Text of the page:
Deck Tech: Blue-Red Control with Peter Vieren

Posted in Event Coverage on December 4, 2016

By Tobi Henke

Peter Vieren was no stranger to playing at the highest level. He had been part of the Belgian team who made it all the way to the finals of the World Magic Cup just two weeks ago. Plus, he had twice reached the Top 8 at Grand Prix events so far, the last time at Grand Prix Prague in 2015. Vieren had piloted a blue control deck then and this weekend he was doing the same. In fact, his deck, with which he went 8-1 on Day 1, hardly could have been more true to the tradition of blue control.

On the surface, it looked rather similar to what Pierre Dagen had played to a Top 8 finish at Pro Tour Kaladesh. Had this been an inspiration?

"Not really. Dagen's deck was half control, half burn," said Vieren. "It had Fiery Temper which is a bad removal spell, but obviously great when you want to hit the opponent. It also had those sorcery card draw spells. This, on the other hand, is a complete draw-go deck. Only counterspells, card draw, and removal. Pretty simple actually."

Two Dynavolt Towers were literally the only spells in Vieren's main deck that couldn't be cast at instant speed. Dagen's Top 8 deck had had four and was using the artifact differently too. Said Vieren, "You would almost always slam Dynavolt Tower as early as possible with Dagen's deck. This is not a Tower deck, it's pure control. You only use the Tower for some additional staying power in the late game. And you certainly don't just cast it on turn three."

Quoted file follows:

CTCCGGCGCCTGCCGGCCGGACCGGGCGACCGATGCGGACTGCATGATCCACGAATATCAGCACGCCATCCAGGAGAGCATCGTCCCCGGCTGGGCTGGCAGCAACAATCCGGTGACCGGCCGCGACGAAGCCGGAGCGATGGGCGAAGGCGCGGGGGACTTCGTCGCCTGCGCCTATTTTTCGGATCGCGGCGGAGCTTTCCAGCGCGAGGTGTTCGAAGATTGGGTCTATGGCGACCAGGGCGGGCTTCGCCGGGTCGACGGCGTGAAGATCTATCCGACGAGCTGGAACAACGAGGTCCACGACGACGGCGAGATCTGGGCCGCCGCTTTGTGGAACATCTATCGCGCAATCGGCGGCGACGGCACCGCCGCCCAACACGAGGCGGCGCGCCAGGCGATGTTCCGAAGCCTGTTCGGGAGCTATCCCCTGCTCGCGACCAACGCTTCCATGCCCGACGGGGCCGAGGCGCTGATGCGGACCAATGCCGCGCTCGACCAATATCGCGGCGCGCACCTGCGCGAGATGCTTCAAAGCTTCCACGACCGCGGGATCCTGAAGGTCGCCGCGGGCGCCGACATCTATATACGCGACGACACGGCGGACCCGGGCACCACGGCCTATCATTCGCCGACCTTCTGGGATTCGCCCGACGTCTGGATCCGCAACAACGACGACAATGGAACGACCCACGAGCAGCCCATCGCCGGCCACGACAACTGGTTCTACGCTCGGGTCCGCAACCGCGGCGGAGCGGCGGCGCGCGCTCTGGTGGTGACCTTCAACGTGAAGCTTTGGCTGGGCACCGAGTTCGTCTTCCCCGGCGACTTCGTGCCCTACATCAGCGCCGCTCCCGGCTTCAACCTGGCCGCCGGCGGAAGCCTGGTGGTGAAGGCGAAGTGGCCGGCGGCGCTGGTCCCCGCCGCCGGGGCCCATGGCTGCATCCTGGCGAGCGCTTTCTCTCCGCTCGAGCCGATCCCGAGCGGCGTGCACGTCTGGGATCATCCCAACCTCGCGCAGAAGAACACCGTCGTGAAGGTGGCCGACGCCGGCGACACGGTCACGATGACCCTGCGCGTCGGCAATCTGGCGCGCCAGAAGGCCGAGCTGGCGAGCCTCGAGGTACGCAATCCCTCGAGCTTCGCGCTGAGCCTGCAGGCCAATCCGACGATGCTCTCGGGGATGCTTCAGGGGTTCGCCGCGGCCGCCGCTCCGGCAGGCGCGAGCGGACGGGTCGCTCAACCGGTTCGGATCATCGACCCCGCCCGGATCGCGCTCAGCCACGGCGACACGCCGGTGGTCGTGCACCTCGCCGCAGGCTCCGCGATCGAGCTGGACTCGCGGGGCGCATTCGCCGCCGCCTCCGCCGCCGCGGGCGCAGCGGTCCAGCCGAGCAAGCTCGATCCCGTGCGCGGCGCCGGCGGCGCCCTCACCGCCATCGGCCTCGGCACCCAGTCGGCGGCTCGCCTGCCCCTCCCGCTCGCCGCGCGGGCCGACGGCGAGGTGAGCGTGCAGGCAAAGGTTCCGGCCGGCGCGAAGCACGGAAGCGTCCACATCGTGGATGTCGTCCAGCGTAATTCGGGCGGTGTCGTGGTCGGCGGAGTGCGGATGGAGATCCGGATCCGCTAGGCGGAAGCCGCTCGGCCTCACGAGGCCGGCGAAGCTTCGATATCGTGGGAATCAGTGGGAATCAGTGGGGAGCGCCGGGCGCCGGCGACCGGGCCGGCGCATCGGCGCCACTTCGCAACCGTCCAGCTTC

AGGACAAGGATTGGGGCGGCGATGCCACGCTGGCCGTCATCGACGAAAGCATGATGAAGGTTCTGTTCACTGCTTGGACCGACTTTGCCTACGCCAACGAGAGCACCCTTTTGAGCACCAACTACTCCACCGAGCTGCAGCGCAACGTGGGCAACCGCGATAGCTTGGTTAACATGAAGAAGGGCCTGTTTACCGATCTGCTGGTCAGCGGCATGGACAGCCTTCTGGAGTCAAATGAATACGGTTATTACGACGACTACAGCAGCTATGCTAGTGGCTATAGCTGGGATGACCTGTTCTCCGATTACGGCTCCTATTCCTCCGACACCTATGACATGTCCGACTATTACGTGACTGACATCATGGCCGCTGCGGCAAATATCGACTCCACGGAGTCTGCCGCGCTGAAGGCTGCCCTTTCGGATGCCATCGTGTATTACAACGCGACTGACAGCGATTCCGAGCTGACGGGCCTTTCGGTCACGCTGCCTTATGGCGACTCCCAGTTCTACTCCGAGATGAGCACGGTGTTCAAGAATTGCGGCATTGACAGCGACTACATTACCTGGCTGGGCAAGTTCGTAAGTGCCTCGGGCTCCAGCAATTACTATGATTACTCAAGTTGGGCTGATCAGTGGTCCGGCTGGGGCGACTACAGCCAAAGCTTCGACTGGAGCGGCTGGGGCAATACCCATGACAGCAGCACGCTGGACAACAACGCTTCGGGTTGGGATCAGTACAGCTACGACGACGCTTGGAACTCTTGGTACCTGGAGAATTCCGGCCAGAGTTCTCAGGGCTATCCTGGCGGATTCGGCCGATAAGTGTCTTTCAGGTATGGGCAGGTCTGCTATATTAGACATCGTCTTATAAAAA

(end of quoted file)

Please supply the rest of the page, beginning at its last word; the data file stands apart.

Peter Vieren

Vieren pointed out the many counterspells in the deck and suggested that if you ever let your guard down, you would live to regret it. Or, worse yet, not live but regret it all the same. "For example, against White-Blue Control on the draw you don't want Dynavolt Tower at all. If they Gideon you, you're dead."

Vieren said that the Thing in the Ice in his sideboard was actually the better card in almost all regards and matchups. The poor Thing only started in the sideboard because Vieren knew he would encounter more creature removal before sideboarding than afterward.

I asked Vieren about his deck's matchups, expecting Aetherworks Marvel to be just marvelous. Vieren chuckled. "Yes, Marvel is indeed a bye. Delirium is favorable. White-Blue is about even. Vehicles is rather bad but not, like, unwinnable. The actual bad matchup is what some of the Dutch are playing, this Zombie deck. So much creature recursion. I don't think I can ever beat that."

This particular Comparative Analysis may have ended in a Summary Dismissal, which was hard to Negate but easy to Anticipate, rather more like one were to Confirm Suspicions. Then again, what's one unwinnable matchup when you can play with all of the cards listed in the previous sentence in your main deck? A true blue control player's dream ...

Peter Vieren's Blue-Red Control

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